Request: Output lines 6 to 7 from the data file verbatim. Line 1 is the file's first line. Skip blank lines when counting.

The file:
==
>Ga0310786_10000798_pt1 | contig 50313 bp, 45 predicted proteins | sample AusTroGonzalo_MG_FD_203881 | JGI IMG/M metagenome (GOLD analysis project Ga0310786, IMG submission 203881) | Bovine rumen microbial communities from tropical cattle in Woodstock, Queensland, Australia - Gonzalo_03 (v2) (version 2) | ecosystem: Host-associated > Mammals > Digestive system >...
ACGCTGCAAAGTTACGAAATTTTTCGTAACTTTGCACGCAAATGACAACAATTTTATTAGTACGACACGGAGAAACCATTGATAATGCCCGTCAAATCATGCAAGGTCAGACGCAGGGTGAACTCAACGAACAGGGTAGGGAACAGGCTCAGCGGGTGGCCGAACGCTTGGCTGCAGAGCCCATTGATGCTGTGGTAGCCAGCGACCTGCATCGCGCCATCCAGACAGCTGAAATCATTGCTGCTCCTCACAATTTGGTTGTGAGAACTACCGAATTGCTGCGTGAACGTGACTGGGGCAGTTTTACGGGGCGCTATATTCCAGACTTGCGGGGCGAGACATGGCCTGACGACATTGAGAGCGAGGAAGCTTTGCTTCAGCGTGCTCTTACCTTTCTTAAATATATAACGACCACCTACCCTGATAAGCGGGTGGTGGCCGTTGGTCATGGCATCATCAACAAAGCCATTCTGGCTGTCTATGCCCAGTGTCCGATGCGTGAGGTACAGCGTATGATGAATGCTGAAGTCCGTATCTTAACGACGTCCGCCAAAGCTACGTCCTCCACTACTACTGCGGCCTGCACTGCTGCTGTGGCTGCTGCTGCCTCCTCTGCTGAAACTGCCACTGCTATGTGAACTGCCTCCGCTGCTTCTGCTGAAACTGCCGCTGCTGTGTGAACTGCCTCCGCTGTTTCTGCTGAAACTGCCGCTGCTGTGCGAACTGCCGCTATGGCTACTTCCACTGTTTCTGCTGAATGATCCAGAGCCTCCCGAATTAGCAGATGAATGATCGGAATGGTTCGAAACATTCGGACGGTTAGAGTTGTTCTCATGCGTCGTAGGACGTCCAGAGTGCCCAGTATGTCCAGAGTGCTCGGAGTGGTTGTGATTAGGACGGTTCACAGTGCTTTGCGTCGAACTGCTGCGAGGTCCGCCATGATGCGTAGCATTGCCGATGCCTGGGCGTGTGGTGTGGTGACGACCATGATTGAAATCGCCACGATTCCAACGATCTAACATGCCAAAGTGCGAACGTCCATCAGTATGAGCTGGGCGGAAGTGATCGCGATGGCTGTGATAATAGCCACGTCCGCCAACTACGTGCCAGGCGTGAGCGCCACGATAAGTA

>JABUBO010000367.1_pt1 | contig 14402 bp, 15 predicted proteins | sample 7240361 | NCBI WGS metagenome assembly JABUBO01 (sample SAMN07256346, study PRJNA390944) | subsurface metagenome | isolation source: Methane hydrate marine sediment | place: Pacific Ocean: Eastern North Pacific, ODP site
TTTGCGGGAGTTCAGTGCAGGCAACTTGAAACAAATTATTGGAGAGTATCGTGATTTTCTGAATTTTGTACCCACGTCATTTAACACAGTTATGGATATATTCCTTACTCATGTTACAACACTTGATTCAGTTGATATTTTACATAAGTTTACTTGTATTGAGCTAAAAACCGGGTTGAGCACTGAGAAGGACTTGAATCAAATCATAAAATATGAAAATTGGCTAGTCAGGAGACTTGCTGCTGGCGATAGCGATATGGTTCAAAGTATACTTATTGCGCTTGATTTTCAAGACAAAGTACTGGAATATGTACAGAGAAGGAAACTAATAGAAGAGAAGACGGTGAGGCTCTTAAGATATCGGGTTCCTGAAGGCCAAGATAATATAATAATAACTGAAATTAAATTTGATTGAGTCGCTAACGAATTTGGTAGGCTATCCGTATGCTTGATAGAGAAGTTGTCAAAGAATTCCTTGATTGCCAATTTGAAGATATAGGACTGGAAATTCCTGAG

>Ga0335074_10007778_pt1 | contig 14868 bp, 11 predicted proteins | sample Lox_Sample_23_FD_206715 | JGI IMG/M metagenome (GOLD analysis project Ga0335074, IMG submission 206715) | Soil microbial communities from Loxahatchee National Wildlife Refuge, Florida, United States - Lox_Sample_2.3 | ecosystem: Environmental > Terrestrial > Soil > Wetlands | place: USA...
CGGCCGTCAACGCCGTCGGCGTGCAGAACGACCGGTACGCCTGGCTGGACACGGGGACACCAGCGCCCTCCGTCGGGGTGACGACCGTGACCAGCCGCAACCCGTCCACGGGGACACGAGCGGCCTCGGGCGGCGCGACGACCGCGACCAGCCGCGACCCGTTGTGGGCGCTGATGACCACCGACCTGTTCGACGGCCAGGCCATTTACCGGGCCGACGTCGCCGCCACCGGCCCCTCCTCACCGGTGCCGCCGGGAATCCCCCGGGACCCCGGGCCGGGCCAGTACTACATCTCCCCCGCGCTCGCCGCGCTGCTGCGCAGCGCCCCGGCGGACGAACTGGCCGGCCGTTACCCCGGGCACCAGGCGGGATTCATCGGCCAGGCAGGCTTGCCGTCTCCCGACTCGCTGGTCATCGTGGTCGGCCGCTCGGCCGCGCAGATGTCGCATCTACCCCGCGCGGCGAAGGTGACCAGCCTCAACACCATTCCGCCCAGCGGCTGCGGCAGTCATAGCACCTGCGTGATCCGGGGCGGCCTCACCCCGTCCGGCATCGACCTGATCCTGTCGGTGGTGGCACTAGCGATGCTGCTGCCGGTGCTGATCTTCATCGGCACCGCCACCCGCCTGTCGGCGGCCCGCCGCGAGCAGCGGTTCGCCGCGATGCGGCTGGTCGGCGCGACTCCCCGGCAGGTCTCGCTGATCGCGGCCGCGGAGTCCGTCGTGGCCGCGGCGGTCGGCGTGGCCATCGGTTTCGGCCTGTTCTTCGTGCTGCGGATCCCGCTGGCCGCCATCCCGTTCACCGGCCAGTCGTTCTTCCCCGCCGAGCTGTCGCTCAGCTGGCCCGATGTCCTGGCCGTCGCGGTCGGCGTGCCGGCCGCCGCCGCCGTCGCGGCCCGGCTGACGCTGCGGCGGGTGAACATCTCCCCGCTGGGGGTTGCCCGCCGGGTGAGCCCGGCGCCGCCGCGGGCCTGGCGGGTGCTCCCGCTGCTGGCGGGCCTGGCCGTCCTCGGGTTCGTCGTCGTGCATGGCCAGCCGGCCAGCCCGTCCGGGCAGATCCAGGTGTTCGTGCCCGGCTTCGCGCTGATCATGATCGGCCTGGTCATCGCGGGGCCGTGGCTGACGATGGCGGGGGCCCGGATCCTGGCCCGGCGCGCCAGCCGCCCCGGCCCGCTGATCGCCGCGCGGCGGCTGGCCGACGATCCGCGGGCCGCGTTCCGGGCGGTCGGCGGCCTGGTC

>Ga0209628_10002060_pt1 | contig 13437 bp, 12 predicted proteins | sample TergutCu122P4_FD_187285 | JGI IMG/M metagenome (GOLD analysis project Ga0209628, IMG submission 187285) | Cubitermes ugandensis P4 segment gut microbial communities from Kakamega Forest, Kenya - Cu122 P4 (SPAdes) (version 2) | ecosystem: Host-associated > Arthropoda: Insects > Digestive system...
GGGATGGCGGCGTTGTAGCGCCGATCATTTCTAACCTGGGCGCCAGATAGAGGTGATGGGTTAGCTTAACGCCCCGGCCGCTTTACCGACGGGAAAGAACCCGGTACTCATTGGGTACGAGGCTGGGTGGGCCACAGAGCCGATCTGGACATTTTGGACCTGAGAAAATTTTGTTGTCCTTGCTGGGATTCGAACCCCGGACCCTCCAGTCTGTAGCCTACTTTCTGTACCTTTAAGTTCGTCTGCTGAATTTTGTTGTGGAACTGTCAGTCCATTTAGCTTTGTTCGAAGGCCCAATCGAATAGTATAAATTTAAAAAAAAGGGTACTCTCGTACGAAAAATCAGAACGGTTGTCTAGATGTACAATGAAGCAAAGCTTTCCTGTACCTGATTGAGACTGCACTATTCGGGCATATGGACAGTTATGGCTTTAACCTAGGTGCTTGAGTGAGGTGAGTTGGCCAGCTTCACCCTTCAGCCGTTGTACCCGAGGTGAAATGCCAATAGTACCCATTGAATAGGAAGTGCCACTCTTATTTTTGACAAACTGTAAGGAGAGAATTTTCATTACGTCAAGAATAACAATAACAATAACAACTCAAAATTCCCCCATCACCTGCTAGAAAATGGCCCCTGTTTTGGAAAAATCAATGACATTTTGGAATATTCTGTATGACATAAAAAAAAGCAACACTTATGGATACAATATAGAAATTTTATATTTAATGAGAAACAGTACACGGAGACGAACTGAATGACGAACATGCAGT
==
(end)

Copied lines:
CGGCCGTCAACGCCGTCGGCGTGCAGAACGACCGGTACGCCTGGCTGGACACGGGGACACCAGCGCCCTCCGTCGGGGTGACGACCGTGACCAGCCGCAACCCGTCCACGGGGACACGAGCGGCCTCGGGCGGCGCGACGACCGCGACCAGCCGCGACCCGTTGTGGGCGCTGATGACCACCGACCTGTTCGACGGCCAGGCCATTTACCGGGCCGACGTCGCCGCCACCGGCCCCTCCTCACCGGTGCCGCCGGGAATCCCCCGGGACCCCGGGCCGGGCCAGTACTACATCTCCCCCGCGCTCGCCGCGCTGCTGCGCAGCGCCCCGGCGGACGAACTGGCCGGCCGTTACCCCGGGCACCAGGCGGGATTCATCGGCCAGGCAGGCTTGCCGTCTCCCGACTCGCTGGTCATCGTGGTCGGCCGCTCGGCCGCGCAGATGTCGCATCTACCCCGCGCGGCGAAGGTGACCAGCCTCAACACCATTCCGCCCAGCGGCTGCGGCAGTCATAGCACCTGCGTGATCCGGGGCGGCCTCACCCCGTCCGGCATCGACCTGATCCTGTCGGTGGTGGCACTAGCGATGCTGCTGCCGGTGCTGATCTTCATCGGCACCGCCACCCGCCTGTCGGCGGCCCGCCGCGAGCAGCGGTTCGCCGCGATGCGGCTGGTCGGCGCGACTCCCCGGCAGGTCTCGCTGATCGCGGCCGCGGAGTCCGTCGTGGCCGCGGCGGTCGGCGTGGCCATCGGTTTCGGCCTGTTCTTCGTGCTGCGGATCCCGCTGGCCGCCATCCCGTTCACCGGCCAGTCGTTCTTCCCCGCCGAGCTGTCGCTCAGCTGGCCCGATGTCCTGGCCGTCGCGGTCGGCGTGCCGGCCGCCGCCGCCGTCGCGGCCCGGCTGACGCTGCGGCGGGTGAACATCTCCCCGCTGGGGGTTGCCCGCCGGGTGAGCCCGGCGCCGCCGCGGGCCTGGCGGGTGCTCCCGCTGCTGGCGGGCCTGGCCGTCCTCGGGTTCGTCGTCGTGCATGGCCAGCCGGCCAGCCCGTCCGGGCAGATCCAGGTGTTCGTGCCCGGCTTCGCGCTGATCATGATCGGCCTGGTCATCGCGGGGCCGTGGCTGACGATGGCGGGGGCCCGGATCCTGGCCCGGCGCGCCAGCCGCCCCGGCCCGCTGATCGCCGCGCGGCGGCTGGCCGACGATCCGCGGGCCGCGTTCCGGGCGGTCGGCGGCCTGGTC

>Ga0209628_10002060_pt1 | contig 13437 bp, 12 predicted proteins | sample TergutCu122P4_FD_187285 | JGI IMG/M metagenome (GOLD analysis project Ga0209628, IMG submission 187285) | Cubitermes ugandensis P4 segment gut microbial communities from Kakamega Forest, Kenya - Cu122 P4 (SPAdes) (version 2) | ecosystem: Host-associated > Arthropoda: Insects > Digestive system...